(CNN) -- The Korean-American who has been held in North Korea since November entered the country on a valid tourist visa, a senior U.S. official told CNN on Monday.
The U.S. State Department on Monday publicly called on the North to release Kenneth Bae on humanitarian grounds.
Spokesman Patrick Ventrell told reporters that Swedish diplomats, who represent U.S. interests in North Korea because Washington has no diplomatic relations with the North, were able to visit Bae, a U.S. citizen, on Friday.
Some Americans have previously crossed the border without a visa, either knowingly or by mistake, but in this case, the official said, "This was somebody who was a tour operator who has been there in the past and has a visa to go to the North."
The official, who spoke on background because of the diplomatic sensitivity of the issue, says the State Department doesn't know the exact charges against Bae -- whom the North refers to by his Korean name, Pae Jun Ho -- and is trying to clarify the matter through the Swedish Embassy.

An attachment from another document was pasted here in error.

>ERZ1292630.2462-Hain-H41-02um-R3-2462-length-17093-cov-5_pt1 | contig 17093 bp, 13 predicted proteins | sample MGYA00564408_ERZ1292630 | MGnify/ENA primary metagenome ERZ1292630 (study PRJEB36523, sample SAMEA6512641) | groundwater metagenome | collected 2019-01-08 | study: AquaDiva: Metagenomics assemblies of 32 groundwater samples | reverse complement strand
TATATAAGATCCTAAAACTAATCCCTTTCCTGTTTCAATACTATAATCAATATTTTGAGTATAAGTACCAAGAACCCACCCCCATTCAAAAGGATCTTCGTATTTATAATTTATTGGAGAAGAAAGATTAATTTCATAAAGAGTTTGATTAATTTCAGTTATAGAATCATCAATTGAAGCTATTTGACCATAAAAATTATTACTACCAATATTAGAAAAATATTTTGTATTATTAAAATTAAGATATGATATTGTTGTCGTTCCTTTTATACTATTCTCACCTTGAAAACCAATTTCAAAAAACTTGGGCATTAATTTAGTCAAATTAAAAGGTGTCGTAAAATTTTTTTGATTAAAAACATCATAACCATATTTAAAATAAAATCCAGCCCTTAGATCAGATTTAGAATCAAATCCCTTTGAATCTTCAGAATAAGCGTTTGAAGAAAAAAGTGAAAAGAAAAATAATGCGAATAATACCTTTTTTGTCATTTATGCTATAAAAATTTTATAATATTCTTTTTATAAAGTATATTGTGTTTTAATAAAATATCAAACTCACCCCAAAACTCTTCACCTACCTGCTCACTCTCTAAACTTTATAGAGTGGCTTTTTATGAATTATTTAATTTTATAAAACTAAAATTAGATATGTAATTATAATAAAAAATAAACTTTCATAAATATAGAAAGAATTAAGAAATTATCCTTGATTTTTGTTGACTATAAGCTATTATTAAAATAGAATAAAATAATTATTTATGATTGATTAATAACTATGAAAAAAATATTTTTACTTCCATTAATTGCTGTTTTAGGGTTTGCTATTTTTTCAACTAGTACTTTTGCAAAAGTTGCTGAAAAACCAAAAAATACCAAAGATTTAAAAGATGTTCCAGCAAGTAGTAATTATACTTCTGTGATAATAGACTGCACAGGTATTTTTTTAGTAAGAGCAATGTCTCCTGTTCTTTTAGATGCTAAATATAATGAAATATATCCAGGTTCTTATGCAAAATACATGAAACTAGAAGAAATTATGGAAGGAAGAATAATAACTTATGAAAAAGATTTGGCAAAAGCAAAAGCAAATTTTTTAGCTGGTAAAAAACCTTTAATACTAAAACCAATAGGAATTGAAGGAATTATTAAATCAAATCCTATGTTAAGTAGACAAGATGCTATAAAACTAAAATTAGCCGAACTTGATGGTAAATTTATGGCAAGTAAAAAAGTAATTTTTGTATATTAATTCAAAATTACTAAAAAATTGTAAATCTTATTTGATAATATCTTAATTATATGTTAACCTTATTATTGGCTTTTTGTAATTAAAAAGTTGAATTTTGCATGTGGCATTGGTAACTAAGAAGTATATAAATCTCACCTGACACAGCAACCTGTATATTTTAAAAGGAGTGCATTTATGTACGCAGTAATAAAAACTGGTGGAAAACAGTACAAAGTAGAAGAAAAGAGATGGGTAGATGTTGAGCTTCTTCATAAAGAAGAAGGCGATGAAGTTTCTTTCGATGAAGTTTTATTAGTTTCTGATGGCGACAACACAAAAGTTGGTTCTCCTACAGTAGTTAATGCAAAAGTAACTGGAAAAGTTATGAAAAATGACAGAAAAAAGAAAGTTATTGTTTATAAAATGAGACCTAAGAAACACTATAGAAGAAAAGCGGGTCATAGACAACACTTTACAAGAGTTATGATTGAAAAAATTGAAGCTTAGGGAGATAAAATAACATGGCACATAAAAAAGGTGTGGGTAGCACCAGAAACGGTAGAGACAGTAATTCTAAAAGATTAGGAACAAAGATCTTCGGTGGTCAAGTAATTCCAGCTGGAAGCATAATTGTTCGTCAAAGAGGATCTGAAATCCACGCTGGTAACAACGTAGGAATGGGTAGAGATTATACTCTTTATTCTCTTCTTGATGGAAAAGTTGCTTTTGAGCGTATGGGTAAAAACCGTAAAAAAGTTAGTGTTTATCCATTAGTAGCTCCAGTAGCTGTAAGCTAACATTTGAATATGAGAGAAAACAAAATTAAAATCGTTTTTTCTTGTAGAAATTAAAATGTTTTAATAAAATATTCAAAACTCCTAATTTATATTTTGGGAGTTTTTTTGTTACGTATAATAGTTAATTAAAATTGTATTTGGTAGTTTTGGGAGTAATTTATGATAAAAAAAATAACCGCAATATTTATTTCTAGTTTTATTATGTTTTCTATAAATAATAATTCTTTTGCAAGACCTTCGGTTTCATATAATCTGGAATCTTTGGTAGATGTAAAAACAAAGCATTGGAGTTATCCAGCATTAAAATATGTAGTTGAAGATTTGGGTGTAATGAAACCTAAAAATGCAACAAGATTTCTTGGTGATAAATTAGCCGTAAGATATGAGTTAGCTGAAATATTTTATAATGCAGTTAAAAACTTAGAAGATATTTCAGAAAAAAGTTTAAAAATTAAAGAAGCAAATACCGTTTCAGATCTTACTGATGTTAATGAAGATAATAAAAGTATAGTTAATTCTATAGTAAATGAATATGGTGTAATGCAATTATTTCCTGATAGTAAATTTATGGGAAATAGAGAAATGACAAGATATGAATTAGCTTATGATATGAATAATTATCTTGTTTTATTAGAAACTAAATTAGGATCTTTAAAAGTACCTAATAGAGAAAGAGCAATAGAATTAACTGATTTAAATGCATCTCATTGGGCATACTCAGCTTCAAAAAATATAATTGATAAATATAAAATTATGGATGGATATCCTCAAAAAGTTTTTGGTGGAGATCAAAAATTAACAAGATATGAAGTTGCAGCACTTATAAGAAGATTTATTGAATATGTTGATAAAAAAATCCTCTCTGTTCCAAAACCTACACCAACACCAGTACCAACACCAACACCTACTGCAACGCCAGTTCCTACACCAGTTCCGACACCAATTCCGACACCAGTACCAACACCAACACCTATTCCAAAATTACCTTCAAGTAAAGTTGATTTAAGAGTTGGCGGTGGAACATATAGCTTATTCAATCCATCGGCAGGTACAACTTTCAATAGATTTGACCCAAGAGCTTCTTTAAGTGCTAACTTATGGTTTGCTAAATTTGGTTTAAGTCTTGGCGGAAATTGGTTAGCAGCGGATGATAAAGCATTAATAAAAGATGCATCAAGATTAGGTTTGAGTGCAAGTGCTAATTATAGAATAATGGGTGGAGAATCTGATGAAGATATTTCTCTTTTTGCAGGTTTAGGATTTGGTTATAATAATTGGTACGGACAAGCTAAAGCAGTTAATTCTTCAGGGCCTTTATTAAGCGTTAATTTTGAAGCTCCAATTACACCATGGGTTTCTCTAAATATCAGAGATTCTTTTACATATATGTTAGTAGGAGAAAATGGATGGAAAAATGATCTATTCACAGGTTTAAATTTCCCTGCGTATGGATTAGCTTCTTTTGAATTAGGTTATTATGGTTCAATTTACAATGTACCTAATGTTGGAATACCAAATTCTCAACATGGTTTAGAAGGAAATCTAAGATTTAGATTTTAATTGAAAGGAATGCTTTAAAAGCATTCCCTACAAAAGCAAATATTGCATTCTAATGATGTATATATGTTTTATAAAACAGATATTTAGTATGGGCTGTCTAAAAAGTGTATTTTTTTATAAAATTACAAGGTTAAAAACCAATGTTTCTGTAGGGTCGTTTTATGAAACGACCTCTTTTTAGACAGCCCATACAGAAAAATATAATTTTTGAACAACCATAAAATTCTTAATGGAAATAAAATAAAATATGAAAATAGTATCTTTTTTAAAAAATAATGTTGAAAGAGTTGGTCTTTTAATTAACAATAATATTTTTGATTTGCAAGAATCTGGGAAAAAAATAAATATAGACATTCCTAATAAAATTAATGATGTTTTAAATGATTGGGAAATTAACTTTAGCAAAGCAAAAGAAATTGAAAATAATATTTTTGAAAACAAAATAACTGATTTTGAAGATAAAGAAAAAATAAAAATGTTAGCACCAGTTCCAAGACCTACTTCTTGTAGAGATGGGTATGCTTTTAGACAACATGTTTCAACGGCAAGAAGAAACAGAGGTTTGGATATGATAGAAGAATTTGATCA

Media reports have listed the charges as plotting to overthrow the government, which carry penalties including death or life imprisonment.
"In the past there have been many clear instances where American citizens are used as political bargaining chips, and our concern is that this individual not be used in this matter," the official added.
North Korea plans to hold a trial against Bae, state media said Saturday, complicating tense relations between the North and the United States.
Bae entered North Korea as a tourist on November 3, according to the Korean Central News Agency.
According to the news agency, Bae confessed to an offense, but the KCNA did not say what it was.
"He will soon be taken to the Supreme Court of the DPRK to face judgment," the news agency said, using the official name of the country, the Democratic People's Republic of Korea.
The developments come amid tense relations between North Korea and South Korea and the United States. In recent weeks, the North has intensified threats against its neighbor and the United States.
CNN's Elise Labott and Karen Smith contributed to this report.